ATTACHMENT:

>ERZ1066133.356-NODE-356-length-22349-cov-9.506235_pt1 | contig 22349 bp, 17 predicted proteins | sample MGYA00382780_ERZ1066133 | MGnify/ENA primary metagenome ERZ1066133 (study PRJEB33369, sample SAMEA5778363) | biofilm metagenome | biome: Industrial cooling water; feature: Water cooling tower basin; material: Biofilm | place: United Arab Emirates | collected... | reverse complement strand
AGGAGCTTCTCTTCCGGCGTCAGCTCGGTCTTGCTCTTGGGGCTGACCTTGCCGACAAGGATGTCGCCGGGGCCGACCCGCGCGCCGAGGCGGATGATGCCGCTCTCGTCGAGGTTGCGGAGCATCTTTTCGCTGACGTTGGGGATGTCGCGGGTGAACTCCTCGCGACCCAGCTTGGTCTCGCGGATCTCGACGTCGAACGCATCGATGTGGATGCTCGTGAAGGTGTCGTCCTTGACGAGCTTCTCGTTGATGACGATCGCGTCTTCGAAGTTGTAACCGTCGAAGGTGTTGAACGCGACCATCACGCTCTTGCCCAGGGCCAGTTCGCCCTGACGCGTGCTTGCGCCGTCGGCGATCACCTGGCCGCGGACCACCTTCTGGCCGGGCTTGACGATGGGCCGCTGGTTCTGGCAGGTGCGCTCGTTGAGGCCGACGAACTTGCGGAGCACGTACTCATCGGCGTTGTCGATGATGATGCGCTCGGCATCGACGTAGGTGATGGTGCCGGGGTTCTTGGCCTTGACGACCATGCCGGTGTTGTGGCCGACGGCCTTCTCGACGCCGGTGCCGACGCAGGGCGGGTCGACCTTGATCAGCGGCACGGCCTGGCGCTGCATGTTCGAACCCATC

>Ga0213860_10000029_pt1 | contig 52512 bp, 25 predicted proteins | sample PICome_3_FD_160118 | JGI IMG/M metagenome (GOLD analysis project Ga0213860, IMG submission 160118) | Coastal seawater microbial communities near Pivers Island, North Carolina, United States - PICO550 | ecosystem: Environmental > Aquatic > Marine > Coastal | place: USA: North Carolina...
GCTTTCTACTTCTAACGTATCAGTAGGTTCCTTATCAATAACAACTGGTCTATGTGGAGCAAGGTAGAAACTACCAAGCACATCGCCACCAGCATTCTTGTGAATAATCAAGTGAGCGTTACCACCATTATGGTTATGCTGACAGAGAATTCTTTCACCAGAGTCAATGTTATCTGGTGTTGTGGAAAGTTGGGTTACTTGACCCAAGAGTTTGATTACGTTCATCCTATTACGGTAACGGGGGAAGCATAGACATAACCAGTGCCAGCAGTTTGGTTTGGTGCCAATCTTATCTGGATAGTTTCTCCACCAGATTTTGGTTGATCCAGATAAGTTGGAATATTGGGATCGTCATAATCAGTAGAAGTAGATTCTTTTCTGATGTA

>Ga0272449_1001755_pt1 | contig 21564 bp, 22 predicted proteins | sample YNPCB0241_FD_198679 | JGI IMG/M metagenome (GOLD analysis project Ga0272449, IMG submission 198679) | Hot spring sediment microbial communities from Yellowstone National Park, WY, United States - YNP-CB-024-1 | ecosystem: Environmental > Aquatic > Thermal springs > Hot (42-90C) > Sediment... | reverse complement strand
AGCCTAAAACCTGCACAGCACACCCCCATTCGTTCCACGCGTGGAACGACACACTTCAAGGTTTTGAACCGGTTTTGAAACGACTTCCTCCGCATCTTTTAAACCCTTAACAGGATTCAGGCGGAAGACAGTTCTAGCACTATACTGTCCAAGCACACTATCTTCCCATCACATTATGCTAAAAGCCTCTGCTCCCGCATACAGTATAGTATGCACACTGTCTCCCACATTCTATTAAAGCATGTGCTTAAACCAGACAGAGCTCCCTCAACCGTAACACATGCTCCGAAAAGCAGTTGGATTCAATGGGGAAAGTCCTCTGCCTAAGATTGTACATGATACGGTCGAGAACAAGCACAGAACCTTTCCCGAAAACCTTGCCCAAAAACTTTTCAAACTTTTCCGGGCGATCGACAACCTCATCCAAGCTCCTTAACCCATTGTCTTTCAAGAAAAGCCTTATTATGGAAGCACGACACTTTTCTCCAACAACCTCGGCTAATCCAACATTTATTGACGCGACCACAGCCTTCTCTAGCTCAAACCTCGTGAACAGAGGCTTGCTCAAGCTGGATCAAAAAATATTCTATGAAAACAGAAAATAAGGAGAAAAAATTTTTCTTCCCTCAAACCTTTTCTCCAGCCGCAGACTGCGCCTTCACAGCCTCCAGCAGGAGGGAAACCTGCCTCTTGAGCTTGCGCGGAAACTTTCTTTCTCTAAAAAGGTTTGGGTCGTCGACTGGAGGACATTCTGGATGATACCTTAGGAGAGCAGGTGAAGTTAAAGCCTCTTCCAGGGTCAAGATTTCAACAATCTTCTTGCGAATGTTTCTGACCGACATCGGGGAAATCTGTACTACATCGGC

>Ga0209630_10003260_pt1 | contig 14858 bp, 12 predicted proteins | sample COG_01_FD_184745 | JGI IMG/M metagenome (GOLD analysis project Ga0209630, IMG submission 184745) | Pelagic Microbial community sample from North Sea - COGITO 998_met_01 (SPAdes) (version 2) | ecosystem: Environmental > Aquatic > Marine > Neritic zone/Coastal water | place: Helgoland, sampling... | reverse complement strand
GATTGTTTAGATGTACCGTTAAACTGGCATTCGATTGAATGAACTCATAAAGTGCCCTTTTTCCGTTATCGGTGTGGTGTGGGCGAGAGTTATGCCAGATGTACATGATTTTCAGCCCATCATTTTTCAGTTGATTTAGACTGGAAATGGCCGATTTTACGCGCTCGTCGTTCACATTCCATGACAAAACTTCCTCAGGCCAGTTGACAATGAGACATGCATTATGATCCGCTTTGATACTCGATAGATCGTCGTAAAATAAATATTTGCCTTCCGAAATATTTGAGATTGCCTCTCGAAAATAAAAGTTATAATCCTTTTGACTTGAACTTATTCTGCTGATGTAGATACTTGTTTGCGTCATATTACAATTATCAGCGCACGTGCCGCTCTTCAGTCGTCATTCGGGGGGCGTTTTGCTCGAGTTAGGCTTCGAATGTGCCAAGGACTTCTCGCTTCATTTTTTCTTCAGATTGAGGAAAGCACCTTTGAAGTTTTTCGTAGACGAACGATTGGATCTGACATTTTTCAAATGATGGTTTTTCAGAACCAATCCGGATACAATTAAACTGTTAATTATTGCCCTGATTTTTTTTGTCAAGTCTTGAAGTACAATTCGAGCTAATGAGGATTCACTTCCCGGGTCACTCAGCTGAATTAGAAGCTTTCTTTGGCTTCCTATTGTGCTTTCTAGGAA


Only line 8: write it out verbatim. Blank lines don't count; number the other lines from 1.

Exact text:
GATTGTTTAGATGTACCGTTAAACTGGCATTCGATTGAATGAACTCATAAAGTGCCCTTTTTCCGTTATCGGTGTGGTGTGGGCGAGAGTTATGCCAGATGTACATGATTTTCAGCCCATCATTTTTCAGTTGATTTAGACTGGAAATGGCCGATTTTACGCGCTCGTCGTTCACATTCCATGACAAAACTTCCTCAGGCCAGTTGACAATGAGACATGCATTATGATCCGCTTTGATACTCGATAGATCGTCGTAAAATAAATATTTGCCTTCCGAAATATTTGAGATTGCCTCTCGAAAATAAAAGTTATAATCCTTTTGACTTGAACTTATTCTGCTGATGTAGATACTTGTTTGCGTCATATTACAATTATCAGCGCACGTGCCGCTCTTCAGTCGTCATTCGGGGGGCGTTTTGCTCGAGTTAGGCTTCGAATGTGCCAAGGACTTCTCGCTTCATTTTTTCTTCAGATTGAGGAAAGCACCTTTGAAGTTTTTCGTAGACGAACGATTGGATCTGACATTTTTCAAATGATGGTTTTTCAGAACCAATCCGGATACAATTAAACTGTTAATTATTGCCCTGATTTTTTTTGTCAAGTCTTGAAGTACAATTCGAGCTAATGAGGATTCACTTCCCGGGTCACTCAGCTGAATTAGAAGCTTTCTTTGGCTTCCTATTGTGCTTTCTAGGAA